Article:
Based on Between A Rock and A Hard Place, the book Aron Ralston wrote about his ordeal of being trapped in a slot canyon by a massive boulder pinning his hand, 127 HOURS was conceived by director/co-screenwriter Danny Boyle as a spiritual journey of a man forced to confront the solitary existence he had chosen for himself. When I spoke to Boyle on Ocober 15, 2010, he explained about why that subtext is the crux of bringing the story of a man trapped alone in a remote canyon to vibrant cinematic life.
A modest man despite his Oscar(tm) for SLUMDOG MILLIONAIRE, Boyle was effusive in his praise for his star, James Franco, while gently but firmly deflecting any praise aimed at himself for the visual impact he contributed to the film. We started the conversation, though, with my curiosity about why he would want to accept the position of Artistic Director of the 2012 London Olympics for more about that, click here).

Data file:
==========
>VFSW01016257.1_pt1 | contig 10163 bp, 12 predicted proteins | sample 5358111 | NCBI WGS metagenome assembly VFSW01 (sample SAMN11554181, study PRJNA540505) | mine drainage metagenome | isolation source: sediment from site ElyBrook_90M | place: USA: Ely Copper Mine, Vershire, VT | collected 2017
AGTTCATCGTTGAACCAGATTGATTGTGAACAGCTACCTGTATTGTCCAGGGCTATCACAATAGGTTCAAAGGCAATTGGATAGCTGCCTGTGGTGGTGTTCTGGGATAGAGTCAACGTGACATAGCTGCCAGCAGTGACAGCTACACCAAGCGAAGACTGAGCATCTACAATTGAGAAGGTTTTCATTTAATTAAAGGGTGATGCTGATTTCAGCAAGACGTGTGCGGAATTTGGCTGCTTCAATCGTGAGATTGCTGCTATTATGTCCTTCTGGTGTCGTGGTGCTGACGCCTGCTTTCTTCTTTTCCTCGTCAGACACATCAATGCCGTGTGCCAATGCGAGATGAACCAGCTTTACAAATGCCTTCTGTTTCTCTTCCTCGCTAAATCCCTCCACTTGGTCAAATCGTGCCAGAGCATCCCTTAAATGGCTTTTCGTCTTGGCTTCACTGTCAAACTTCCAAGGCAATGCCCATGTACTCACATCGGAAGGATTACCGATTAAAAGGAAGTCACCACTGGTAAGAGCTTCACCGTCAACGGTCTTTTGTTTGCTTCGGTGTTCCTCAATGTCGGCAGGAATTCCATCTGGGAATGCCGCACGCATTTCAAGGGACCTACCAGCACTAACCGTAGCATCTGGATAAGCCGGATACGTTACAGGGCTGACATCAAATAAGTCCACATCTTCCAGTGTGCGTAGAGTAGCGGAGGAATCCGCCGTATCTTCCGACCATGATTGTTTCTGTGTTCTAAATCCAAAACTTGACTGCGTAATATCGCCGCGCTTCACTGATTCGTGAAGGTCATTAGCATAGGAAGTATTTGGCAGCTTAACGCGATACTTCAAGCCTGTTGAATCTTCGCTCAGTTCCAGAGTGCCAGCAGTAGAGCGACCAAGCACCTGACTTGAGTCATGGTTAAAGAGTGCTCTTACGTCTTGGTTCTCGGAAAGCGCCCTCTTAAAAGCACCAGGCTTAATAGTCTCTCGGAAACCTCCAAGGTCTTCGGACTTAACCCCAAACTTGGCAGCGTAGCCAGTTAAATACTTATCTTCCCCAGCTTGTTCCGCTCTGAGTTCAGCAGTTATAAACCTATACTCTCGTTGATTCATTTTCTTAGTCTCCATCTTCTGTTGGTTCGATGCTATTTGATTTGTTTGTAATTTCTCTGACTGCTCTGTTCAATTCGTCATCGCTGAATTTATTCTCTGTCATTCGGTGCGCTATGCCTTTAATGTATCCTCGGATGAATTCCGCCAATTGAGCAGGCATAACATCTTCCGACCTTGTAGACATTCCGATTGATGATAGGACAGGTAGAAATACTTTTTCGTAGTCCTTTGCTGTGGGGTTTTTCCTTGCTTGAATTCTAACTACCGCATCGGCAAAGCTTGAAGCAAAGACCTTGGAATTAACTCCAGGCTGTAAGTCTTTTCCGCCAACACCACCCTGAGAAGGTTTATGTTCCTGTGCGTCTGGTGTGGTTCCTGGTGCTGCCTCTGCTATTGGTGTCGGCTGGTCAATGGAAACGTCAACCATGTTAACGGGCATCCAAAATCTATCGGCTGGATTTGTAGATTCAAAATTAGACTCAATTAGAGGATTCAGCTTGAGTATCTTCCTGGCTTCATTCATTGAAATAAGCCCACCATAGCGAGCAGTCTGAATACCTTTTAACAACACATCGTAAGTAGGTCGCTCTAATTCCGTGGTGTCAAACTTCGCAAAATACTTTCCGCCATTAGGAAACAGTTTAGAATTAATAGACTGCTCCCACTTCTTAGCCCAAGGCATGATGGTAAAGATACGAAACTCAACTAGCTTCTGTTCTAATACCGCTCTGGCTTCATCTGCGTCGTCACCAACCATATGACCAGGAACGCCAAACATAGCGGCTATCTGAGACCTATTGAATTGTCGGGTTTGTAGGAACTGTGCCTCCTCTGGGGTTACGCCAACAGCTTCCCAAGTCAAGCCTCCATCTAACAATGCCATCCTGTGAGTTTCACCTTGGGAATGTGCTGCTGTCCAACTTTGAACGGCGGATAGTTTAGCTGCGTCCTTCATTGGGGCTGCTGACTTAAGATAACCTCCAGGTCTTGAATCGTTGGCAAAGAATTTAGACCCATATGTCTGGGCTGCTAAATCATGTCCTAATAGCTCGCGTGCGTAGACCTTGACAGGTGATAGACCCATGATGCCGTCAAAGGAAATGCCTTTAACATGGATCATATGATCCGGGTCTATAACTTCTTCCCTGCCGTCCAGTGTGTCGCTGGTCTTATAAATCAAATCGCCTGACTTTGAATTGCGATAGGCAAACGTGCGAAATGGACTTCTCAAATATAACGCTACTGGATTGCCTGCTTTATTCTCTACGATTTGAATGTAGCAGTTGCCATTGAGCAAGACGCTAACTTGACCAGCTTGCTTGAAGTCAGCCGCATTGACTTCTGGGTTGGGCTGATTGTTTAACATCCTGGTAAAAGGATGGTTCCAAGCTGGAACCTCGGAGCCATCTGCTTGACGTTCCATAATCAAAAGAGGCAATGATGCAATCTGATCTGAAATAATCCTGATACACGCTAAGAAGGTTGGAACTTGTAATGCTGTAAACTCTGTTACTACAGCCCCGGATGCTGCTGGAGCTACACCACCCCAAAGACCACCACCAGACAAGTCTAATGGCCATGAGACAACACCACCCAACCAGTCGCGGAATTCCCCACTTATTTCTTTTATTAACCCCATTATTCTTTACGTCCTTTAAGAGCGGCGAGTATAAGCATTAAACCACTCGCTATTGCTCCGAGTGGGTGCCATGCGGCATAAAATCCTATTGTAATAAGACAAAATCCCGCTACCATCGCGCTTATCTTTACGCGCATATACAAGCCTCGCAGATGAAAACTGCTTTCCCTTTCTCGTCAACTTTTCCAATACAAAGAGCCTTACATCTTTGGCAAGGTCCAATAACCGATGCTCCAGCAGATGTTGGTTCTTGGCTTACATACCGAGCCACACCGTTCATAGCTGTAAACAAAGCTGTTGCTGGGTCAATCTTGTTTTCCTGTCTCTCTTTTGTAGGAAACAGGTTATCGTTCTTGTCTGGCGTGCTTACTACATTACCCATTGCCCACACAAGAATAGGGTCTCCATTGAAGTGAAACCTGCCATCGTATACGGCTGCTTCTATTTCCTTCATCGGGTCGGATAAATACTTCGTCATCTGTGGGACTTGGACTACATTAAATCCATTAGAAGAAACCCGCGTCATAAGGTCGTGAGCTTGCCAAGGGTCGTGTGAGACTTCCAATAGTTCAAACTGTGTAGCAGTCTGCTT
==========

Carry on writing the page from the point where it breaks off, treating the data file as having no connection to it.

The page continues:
Boyle doesn’t make it easy for himself. After exploring the teeming slums of India with SLUMDOG MILLIONAIRE, he’s turned in a different direction with 127 HOURS. In it, James Franco, as intrepid hiker Aron Ralston, spends most of the film trapped in a sliver of a crevice carved very deep into one of the more remote areas of Utah. Boyle, ever willing to take the same sort of chances upon which his protagonist thrives, has taken a story that seems to defy filming and turned it into raw poetry that celebrates life with the same vitality of SLUMDOG, and with just as much visceral energy. 127 HOURS is not a film to be viewed lightly. It is the stuff of myth told in a modern vernacular. It’s harsh, exuberant, and ultimately life-changing.